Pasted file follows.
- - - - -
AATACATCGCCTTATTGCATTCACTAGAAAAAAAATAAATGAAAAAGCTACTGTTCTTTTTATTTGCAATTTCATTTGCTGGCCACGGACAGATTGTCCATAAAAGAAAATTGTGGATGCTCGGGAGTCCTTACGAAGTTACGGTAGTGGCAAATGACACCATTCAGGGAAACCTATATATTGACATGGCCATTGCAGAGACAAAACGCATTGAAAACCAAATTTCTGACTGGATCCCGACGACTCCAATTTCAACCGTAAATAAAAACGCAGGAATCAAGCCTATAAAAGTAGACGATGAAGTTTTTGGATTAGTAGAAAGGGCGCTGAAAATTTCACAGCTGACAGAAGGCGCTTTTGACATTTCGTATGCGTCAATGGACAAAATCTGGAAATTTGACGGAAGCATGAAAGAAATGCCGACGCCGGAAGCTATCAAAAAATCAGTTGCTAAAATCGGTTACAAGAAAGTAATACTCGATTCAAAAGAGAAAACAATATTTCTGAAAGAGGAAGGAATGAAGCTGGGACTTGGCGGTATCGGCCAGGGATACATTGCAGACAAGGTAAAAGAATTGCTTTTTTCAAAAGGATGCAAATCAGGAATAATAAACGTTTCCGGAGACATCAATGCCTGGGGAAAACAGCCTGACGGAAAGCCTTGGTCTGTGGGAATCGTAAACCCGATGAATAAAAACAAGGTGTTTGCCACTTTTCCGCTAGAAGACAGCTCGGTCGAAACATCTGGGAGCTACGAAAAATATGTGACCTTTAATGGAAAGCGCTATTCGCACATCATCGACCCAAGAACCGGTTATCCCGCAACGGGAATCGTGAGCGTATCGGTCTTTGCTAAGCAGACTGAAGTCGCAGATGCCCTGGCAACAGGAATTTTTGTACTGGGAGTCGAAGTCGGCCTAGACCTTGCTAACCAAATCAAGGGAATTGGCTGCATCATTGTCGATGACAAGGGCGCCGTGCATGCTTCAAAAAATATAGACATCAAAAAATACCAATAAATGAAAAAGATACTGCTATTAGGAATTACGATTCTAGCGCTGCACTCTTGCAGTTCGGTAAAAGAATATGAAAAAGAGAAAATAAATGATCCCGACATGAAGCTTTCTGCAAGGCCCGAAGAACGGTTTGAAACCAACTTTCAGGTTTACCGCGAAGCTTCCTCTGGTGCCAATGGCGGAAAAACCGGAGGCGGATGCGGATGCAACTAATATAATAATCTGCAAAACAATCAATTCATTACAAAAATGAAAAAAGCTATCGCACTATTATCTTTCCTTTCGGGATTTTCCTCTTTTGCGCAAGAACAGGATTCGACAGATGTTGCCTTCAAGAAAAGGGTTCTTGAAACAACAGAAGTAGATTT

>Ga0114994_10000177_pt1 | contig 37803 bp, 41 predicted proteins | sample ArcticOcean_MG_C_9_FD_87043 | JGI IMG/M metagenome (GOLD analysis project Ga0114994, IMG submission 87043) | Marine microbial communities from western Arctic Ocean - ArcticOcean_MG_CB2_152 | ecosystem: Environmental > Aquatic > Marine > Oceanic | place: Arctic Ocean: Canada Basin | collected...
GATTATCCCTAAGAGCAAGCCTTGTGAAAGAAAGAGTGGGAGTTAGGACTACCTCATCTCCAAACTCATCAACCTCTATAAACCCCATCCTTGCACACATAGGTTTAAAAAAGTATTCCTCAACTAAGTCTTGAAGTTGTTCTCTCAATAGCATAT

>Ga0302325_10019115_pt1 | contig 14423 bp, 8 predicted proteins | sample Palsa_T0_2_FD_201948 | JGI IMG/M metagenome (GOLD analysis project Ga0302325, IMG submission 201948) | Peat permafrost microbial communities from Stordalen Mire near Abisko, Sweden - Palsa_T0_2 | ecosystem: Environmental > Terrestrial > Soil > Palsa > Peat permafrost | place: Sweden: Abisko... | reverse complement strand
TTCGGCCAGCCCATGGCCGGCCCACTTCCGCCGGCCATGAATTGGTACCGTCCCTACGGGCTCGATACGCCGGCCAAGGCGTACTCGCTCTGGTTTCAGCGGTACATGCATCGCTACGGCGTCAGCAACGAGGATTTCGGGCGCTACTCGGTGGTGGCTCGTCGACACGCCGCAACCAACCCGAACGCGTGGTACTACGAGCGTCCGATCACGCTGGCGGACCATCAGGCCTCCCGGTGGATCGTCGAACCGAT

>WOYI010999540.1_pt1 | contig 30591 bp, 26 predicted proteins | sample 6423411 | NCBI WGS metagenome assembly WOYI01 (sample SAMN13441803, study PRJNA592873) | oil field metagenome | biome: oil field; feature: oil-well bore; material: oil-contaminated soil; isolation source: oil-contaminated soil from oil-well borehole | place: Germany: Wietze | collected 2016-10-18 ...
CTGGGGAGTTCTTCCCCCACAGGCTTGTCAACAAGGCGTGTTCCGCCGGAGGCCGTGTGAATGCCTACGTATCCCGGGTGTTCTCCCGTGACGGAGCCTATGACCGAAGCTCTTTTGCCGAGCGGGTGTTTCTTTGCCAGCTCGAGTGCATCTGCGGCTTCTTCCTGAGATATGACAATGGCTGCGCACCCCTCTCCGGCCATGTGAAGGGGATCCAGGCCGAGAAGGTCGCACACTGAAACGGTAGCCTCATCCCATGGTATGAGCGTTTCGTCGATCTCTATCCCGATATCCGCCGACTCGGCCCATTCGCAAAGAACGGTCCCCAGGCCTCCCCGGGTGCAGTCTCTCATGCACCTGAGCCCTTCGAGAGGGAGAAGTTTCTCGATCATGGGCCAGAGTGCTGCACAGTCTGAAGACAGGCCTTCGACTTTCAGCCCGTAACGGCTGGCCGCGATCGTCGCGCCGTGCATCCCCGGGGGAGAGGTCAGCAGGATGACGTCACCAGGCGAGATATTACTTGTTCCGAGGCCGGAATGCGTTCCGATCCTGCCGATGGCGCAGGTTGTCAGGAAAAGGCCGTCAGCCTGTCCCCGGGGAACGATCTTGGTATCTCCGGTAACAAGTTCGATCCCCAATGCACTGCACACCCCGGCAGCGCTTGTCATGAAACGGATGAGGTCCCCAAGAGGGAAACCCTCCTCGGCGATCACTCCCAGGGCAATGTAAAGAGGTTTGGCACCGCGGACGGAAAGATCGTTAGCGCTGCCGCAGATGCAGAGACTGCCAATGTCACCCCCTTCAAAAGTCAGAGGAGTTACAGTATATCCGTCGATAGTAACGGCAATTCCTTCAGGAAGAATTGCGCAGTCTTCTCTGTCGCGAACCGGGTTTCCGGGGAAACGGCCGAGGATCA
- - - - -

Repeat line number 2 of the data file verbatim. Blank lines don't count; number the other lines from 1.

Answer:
>Ga0114994_10000177_pt1 | contig 37803 bp, 41 predicted proteins | sample ArcticOcean_MG_C_9_FD_87043 | JGI IMG/M metagenome (GOLD analysis project Ga0114994, IMG submission 87043) | Marine microbial communities from western Arctic Ocean - ArcticOcean_MG_CB2_152 | ecosystem: Environmental > Aquatic > Marine > Oceanic | place: Arctic Ocean: Canada Basin | collected...